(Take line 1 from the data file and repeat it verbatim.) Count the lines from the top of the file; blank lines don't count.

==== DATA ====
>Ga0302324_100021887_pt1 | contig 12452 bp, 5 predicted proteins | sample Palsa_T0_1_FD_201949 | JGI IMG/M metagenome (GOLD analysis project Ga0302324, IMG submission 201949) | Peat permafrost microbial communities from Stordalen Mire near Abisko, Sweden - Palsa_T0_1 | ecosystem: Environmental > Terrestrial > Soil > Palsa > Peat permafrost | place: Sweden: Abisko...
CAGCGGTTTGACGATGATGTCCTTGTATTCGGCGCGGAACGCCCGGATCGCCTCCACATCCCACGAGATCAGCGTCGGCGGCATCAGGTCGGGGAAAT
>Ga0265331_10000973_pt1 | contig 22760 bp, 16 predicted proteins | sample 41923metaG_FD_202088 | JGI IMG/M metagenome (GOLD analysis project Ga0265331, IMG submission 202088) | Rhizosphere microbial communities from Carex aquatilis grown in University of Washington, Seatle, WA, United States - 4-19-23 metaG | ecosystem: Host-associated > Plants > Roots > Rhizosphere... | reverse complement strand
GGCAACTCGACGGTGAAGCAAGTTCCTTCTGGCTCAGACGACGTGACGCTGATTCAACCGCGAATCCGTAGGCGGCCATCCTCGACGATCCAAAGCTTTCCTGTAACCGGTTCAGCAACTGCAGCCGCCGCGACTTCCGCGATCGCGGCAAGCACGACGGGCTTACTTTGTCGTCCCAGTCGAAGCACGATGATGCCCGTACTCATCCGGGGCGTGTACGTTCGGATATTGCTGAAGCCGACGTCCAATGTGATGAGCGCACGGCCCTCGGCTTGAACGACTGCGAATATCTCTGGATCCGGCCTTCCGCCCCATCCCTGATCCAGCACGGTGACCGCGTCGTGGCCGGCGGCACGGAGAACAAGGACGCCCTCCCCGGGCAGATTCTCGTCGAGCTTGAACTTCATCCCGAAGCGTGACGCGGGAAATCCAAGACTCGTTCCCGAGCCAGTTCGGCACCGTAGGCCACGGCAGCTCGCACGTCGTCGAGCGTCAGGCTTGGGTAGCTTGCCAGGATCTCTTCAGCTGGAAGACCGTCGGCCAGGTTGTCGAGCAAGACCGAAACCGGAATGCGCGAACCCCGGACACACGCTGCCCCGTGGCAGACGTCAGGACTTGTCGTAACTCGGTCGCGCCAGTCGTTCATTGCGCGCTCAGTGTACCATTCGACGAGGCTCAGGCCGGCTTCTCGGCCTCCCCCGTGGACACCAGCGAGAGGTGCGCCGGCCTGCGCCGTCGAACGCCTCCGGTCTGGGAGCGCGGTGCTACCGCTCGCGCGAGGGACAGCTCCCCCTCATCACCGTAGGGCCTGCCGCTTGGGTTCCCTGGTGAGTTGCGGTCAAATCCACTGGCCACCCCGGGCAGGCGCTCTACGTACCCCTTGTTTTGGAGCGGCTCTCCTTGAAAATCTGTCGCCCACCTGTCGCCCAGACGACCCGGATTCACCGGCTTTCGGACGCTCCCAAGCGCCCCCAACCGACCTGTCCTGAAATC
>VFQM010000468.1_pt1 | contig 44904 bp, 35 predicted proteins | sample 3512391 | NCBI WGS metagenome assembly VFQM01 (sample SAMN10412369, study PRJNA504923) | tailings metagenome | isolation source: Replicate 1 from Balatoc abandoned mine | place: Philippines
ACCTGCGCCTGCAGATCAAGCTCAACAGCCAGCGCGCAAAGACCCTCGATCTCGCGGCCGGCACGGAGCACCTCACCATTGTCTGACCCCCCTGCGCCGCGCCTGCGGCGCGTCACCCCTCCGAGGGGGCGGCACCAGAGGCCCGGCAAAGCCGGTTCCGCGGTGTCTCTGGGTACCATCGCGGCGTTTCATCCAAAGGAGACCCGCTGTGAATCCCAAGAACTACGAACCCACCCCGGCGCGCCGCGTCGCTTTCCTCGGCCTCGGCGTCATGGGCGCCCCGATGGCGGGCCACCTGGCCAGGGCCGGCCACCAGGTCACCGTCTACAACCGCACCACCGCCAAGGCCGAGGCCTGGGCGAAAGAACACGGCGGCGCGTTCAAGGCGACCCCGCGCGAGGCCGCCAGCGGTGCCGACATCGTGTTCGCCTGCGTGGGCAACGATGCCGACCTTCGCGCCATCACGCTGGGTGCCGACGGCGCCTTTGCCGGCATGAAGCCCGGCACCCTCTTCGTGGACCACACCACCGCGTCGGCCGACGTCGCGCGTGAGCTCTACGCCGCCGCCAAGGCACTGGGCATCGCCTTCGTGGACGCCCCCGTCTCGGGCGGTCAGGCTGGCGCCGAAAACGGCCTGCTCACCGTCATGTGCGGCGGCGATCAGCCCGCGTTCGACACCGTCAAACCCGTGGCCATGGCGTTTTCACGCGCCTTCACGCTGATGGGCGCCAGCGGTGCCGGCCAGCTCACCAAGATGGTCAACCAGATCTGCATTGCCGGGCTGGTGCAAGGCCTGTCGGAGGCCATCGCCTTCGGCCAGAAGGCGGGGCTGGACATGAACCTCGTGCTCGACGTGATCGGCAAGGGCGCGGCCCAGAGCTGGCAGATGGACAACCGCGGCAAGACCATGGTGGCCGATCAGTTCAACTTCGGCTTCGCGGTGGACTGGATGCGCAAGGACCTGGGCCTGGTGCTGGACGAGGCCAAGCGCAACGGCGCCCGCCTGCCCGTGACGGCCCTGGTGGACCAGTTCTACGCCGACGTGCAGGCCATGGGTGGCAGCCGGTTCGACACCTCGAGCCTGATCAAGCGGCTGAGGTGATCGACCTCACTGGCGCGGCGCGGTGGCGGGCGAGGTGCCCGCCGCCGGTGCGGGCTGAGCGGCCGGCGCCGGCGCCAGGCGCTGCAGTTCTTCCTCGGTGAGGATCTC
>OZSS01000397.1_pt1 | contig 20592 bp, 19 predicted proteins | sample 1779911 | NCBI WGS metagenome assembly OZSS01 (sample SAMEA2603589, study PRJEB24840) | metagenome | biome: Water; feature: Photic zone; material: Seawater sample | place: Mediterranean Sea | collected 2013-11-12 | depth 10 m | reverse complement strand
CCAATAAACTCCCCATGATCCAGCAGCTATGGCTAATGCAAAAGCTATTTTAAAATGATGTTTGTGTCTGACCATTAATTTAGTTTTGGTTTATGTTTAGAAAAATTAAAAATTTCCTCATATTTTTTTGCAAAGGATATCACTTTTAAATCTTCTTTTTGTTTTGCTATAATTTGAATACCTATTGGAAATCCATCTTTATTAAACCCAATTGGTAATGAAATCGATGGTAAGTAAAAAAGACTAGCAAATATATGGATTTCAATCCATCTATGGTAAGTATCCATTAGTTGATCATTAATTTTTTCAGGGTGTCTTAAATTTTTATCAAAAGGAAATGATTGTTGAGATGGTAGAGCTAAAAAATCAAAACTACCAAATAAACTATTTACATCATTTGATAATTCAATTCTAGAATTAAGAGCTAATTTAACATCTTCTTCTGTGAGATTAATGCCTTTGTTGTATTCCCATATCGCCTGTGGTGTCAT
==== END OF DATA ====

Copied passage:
>Ga0302324_100021887_pt1 | contig 12452 bp, 5 predicted proteins | sample Palsa_T0_1_FD_201949 | JGI IMG/M metagenome (GOLD analysis project Ga0302324, IMG submission 201949) | Peat permafrost microbial communities from Stordalen Mire near Abisko, Sweden - Palsa_T0_1 | ecosystem: Environmental > Terrestrial > Soil > Palsa > Peat permafrost | place: Sweden: Abisko...